Clashes between pro-democracy protesters and police

Clashes between pro-democracy protesters and police

Rubber bullets, tear gas and water cannons used by the Grand Palace in Bangkok on Saturday before police dispersed a demonstration of democratic orientation, AFP journalists were observed on the spot.

“You’re breaking the law!” Speakers said that the police, the protesters used ropes to the walls of the containers were moved in front of the palace.

Protesters cleared their way before throwing Molotov cocktails at dozens of police officers standing hundreds of meters away.

“Release our friends!” Demonstrators shouted at leaders of the pro-democracy movement who were arrested earlier this year. Police responded by firing rubber bullets and throwing tear gas canisters.

At 8:30 pm (1:30 pm GMT) only a small group of protesters were in front of the police.

Police have previously raided the “Thai” publication to seize 100 copies of a book written by activist and human rights lawyer Anon Namba entitled “A Monarchy, an Institution within Thai Society”.

“The next step is to call in experts to see if the book violates the law,” said Police Major Trrong Prasombongkol, AFP. “This descent has been linked to the demonstration since protesters announced on social media that they were distributing these books,” he added.

Protesters put the book online and called on supporters to print and read it during the protest.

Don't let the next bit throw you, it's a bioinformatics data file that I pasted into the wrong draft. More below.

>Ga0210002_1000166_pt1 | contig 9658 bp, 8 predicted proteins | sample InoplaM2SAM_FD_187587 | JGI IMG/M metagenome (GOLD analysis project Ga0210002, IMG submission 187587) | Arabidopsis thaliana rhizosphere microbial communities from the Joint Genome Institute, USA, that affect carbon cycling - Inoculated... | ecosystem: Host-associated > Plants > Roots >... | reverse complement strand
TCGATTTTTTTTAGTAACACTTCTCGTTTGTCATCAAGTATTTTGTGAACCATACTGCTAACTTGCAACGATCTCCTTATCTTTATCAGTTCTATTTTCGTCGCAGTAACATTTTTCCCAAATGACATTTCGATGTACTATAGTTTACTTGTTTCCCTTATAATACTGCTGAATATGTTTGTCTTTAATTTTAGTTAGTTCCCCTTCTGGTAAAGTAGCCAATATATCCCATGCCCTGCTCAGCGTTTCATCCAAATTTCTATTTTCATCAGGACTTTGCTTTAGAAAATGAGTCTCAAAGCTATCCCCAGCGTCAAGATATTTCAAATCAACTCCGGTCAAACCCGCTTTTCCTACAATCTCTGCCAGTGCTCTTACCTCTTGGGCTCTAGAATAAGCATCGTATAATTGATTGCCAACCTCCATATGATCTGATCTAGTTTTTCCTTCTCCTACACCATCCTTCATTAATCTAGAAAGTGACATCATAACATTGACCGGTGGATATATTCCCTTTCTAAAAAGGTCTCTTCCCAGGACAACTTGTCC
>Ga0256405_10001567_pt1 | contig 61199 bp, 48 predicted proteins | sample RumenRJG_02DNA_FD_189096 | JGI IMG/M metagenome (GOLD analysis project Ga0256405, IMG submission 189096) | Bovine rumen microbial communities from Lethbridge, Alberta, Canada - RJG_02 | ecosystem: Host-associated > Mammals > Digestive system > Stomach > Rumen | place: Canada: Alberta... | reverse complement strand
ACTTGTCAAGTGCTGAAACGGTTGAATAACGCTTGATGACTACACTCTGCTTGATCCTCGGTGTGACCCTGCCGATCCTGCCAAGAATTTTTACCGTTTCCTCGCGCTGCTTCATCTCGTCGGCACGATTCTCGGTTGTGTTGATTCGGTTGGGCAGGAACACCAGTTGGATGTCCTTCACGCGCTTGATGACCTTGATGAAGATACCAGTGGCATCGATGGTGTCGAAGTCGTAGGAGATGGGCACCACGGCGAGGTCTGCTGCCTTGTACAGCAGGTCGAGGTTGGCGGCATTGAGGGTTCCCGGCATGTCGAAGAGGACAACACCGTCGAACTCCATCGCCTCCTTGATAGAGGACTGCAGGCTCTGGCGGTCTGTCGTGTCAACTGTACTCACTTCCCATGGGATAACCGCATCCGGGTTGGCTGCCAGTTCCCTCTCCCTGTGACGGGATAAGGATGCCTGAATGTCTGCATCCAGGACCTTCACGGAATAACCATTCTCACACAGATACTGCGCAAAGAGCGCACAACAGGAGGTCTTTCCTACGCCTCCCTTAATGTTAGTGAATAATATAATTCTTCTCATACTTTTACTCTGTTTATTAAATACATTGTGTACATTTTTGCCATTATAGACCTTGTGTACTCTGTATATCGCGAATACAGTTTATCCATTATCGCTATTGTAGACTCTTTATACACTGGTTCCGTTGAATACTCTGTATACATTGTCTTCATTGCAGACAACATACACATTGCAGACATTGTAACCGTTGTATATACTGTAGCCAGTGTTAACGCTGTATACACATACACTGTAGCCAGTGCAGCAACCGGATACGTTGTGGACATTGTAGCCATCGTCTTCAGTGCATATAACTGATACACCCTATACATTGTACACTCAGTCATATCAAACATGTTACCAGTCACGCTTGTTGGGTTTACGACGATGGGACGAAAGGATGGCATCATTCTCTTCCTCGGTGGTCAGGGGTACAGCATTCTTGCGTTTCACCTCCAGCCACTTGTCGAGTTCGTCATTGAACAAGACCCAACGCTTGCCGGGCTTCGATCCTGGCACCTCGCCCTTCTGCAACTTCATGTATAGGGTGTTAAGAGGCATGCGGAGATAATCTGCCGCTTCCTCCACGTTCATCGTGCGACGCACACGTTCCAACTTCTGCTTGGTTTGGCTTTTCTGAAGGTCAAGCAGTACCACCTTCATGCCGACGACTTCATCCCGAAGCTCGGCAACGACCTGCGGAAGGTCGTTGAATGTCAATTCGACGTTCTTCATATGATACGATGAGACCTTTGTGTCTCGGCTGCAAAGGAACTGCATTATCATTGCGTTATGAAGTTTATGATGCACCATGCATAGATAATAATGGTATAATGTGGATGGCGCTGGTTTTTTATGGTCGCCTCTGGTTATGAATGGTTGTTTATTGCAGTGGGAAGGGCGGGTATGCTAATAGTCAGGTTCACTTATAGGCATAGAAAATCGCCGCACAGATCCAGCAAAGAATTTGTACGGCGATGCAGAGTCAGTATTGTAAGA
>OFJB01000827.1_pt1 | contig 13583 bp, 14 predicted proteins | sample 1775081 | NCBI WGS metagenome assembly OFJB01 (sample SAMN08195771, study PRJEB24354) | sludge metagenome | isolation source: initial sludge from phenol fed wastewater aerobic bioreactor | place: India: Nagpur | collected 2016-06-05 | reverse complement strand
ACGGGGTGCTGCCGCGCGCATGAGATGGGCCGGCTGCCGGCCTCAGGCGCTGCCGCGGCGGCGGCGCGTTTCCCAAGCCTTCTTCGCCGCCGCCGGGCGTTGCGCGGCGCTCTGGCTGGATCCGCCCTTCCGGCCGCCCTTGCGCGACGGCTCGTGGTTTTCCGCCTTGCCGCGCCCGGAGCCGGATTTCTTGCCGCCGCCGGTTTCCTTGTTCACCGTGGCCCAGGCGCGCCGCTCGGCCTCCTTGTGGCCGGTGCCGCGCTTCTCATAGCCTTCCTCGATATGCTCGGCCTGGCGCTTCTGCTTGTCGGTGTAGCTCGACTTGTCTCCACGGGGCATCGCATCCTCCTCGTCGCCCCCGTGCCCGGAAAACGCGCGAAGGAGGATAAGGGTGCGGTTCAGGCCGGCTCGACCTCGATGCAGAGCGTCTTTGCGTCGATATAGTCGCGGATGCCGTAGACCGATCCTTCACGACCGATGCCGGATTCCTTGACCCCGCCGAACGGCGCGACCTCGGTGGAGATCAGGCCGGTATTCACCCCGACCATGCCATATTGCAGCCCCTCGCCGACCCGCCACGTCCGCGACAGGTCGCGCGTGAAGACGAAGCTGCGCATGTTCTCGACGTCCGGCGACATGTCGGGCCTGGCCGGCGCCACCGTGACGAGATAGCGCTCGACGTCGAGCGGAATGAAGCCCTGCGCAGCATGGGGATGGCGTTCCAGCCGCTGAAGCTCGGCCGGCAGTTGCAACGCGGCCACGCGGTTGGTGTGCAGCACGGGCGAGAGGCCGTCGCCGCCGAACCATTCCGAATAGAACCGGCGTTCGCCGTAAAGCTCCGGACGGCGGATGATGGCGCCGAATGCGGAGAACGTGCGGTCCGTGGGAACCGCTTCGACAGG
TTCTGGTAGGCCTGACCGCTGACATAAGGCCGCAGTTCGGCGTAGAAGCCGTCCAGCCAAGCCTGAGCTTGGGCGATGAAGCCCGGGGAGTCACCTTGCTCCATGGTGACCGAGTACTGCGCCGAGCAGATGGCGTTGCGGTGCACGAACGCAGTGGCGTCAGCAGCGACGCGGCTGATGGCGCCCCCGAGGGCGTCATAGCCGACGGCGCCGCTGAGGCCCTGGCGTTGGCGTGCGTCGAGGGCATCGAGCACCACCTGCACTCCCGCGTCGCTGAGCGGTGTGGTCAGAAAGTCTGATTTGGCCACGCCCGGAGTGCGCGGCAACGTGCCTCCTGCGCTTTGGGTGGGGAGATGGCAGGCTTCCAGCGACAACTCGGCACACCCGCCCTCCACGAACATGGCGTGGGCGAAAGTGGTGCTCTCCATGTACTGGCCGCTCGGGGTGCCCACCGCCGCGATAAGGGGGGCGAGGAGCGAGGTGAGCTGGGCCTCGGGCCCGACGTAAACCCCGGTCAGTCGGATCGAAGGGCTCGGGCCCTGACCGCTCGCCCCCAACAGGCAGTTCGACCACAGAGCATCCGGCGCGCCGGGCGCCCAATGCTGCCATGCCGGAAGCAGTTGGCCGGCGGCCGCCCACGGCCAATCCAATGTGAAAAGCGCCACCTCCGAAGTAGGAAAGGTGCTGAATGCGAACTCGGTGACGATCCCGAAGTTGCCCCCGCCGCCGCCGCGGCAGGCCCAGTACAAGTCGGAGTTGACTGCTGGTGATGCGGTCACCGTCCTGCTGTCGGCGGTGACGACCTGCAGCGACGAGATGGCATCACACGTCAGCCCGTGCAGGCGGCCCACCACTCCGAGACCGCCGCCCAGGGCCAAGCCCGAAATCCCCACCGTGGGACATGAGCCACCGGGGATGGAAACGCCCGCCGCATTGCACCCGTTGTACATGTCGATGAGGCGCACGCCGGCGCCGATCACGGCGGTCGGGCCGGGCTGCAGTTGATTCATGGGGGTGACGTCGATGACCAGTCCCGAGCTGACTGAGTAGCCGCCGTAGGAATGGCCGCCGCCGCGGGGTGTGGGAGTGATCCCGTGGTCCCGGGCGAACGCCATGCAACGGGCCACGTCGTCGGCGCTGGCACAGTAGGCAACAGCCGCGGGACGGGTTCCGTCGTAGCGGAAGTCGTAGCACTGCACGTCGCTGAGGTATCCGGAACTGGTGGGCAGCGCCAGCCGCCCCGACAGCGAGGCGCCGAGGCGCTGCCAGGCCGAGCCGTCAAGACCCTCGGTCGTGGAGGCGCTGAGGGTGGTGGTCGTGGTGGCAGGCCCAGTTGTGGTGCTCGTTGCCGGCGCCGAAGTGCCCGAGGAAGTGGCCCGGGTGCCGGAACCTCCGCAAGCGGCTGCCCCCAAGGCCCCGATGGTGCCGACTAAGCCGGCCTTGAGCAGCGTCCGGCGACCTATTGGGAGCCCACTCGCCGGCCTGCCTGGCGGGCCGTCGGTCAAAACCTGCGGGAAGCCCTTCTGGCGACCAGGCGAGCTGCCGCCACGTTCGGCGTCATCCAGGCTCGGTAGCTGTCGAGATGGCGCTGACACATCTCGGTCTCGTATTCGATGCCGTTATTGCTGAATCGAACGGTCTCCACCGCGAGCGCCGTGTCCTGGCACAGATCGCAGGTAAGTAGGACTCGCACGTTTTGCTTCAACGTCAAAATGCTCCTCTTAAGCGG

According to media reports, about 3,000 police officers are stationed in Bangkok.

Since last summer, between July and December 2020, a sling wind has shaken the state with demonstrations gathering tens of thousands of people in the capital at the height of the protests.

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They resumed after the indictment in February, following the majestic majesty of four leaders of the movement who were subsequently denied bail.

One of the four activists was Parith Sivarak, also known as the Penguin, and Anon Namba, two prominent figures in the movement.

At least 57 protesters, including three minorities, have been charged under the lesser law.

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About the Author: Will Smith

Alfred Lee covers public and private tech markets from New York. He was previously a Knight-Bagehot Fellow in Economics and Business Journalism at Columbia University, and prior to that was a reporter at the Los Angeles Business Journal. He has received a Journalist of the Year award from the L.A. Press Club and an investigative reporting award from the Society of American Business Editors and Writers.

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